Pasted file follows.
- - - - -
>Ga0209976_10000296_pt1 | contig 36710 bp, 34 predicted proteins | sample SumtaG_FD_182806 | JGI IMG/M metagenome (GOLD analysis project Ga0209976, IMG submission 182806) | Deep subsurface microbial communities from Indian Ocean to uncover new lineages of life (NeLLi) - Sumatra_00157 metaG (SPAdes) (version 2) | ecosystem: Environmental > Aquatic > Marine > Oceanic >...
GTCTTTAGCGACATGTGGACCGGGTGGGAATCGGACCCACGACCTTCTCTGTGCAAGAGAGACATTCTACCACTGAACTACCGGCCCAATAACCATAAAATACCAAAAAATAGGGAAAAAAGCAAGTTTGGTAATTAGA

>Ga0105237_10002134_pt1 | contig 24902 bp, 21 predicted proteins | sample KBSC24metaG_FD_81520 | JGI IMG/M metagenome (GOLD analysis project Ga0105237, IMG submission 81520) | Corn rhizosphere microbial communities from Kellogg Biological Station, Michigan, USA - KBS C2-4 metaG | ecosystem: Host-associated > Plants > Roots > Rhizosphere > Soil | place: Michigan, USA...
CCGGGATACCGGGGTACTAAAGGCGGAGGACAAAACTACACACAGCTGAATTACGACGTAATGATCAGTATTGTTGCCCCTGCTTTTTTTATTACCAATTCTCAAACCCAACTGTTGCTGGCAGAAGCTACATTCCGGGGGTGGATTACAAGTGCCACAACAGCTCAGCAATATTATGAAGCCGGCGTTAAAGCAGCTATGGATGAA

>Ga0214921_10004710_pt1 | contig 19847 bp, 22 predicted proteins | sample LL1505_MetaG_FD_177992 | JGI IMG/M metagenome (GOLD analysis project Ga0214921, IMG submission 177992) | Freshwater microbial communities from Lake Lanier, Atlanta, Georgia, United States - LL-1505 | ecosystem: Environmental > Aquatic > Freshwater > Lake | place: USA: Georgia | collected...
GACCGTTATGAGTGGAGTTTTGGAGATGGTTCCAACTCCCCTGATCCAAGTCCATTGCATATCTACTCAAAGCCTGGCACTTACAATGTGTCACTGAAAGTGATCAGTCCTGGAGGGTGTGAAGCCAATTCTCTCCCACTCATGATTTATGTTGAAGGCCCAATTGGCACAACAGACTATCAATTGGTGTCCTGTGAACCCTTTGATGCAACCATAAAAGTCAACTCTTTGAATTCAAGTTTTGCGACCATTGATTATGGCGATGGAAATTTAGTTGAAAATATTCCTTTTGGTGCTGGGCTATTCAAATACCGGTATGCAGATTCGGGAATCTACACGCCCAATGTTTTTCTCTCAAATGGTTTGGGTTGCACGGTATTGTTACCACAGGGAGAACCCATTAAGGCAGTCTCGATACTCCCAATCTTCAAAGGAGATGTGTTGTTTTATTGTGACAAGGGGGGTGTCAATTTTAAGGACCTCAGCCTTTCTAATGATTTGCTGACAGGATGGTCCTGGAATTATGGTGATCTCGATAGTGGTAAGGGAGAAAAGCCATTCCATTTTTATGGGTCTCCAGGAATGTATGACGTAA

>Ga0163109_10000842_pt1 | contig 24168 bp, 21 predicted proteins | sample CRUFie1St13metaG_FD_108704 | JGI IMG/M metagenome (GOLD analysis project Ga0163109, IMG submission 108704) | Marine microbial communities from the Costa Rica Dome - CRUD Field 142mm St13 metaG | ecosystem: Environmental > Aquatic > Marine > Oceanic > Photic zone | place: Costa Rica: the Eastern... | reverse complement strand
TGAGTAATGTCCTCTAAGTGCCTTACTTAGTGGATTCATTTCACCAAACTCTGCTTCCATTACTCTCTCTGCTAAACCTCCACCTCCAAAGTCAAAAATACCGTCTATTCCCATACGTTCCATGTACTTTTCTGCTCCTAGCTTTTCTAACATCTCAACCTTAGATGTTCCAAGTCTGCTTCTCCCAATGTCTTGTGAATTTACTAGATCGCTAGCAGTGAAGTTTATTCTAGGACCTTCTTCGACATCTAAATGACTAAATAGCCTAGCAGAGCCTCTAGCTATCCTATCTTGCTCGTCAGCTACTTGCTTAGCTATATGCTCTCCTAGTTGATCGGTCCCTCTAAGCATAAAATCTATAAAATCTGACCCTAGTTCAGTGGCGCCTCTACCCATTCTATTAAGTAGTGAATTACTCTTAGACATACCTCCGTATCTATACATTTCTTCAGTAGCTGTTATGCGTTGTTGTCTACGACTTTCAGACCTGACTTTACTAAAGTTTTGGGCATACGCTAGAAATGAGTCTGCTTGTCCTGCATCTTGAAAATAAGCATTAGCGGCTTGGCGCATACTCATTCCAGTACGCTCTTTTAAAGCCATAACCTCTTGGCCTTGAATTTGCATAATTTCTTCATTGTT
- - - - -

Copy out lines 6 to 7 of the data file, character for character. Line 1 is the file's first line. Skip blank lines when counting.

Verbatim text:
GACCGTTATGAGTGGAGTTTTGGAGATGGTTCCAACTCCCCTGATCCAAGTCCATTGCATATCTACTCAAAGCCTGGCACTTACAATGTGTCACTGAAAGTGATCAGTCCTGGAGGGTGTGAAGCCAATTCTCTCCCACTCATGATTTATGTTGAAGGCCCAATTGGCACAACAGACTATCAATTGGTGTCCTGTGAACCCTTTGATGCAACCATAAAAGTCAACTCTTTGAATTCAAGTTTTGCGACCATTGATTATGGCGATGGAAATTTAGTTGAAAATATTCCTTTTGGTGCTGGGCTATTCAAATACCGGTATGCAGATTCGGGAATCTACACGCCCAATGTTTTTCTCTCAAATGGTTTGGGTTGCACGGTATTGTTACCACAGGGAGAACCCATTAAGGCAGTCTCGATACTCCCAATCTTCAAAGGAGATGTGTTGTTTTATTGTGACAAGGGGGGTGTCAATTTTAAGGACCTCAGCCTTTCTAATGATTTGCTGACAGGATGGTCCTGGAATTATGGTGATCTCGATAGTGGTAAGGGAGAAAAGCCATTCCATTTTTATGGGTCTCCAGGAATGTATGACGTAA

>Ga0163109_10000842_pt1 | contig 24168 bp, 21 predicted proteins | sample CRUFie1St13metaG_FD_108704 | JGI IMG/M metagenome (GOLD analysis project Ga0163109, IMG submission 108704) | Marine microbial communities from the Costa Rica Dome - CRUD Field 142mm St13 metaG | ecosystem: Environmental > Aquatic > Marine > Oceanic > Photic zone | place: Costa Rica: the Eastern... | reverse complement strand